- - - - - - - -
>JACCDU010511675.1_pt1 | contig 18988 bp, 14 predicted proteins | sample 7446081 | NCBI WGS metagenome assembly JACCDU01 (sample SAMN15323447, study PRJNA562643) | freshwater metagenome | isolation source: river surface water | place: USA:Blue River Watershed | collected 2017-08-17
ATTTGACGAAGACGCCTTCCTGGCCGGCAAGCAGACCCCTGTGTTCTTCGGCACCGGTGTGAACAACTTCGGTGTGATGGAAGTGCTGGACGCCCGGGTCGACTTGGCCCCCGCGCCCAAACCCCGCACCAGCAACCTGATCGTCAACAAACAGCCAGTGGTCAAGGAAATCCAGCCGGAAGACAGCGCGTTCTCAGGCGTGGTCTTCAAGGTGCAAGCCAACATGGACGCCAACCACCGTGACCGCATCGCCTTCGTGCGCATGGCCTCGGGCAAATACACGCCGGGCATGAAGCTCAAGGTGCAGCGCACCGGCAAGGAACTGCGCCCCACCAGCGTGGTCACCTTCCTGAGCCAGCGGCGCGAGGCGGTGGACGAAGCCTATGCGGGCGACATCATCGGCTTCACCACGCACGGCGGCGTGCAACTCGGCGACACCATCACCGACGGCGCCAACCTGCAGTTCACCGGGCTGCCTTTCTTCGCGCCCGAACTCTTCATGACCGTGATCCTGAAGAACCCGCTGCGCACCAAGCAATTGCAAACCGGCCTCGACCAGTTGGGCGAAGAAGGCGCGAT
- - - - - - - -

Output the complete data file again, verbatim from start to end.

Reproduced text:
>JACCDU010511675.1_pt1 | contig 18988 bp, 14 predicted proteins | sample 7446081 | NCBI WGS metagenome assembly JACCDU01 (sample SAMN15323447, study PRJNA562643) | freshwater metagenome | isolation source: river surface water | place: USA:Blue River Watershed | collected 2017-08-17
ATTTGACGAAGACGCCTTCCTGGCCGGCAAGCAGACCCCTGTGTTCTTCGGCACCGGTGTGAACAACTTCGGTGTGATGGAAGTGCTGGACGCCCGGGTCGACTTGGCCCCCGCGCCCAAACCCCGCACCAGCAACCTGATCGTCAACAAACAGCCAGTGGTCAAGGAAATCCAGCCGGAAGACAGCGCGTTCTCAGGCGTGGTCTTCAAGGTGCAAGCCAACATGGACGCCAACCACCGTGACCGCATCGCCTTCGTGCGCATGGCCTCGGGCAAATACACGCCGGGCATGAAGCTCAAGGTGCAGCGCACCGGCAAGGAACTGCGCCCCACCAGCGTGGTCACCTTCCTGAGCCAGCGGCGCGAGGCGGTGGACGAAGCCTATGCGGGCGACATCATCGGCTTCACCACGCACGGCGGCGTGCAACTCGGCGACACCATCACCGACGGCGCCAACCTGCAGTTCACCGGGCTGCCTTTCTTCGCGCCCGAACTCTTCATGACCGTGATCCTGAAGAACCCGCTGCGCACCAAGCAATTGCAAACCGGCCTCGACCAGTTGGGCGAAGAAGGCGCGAT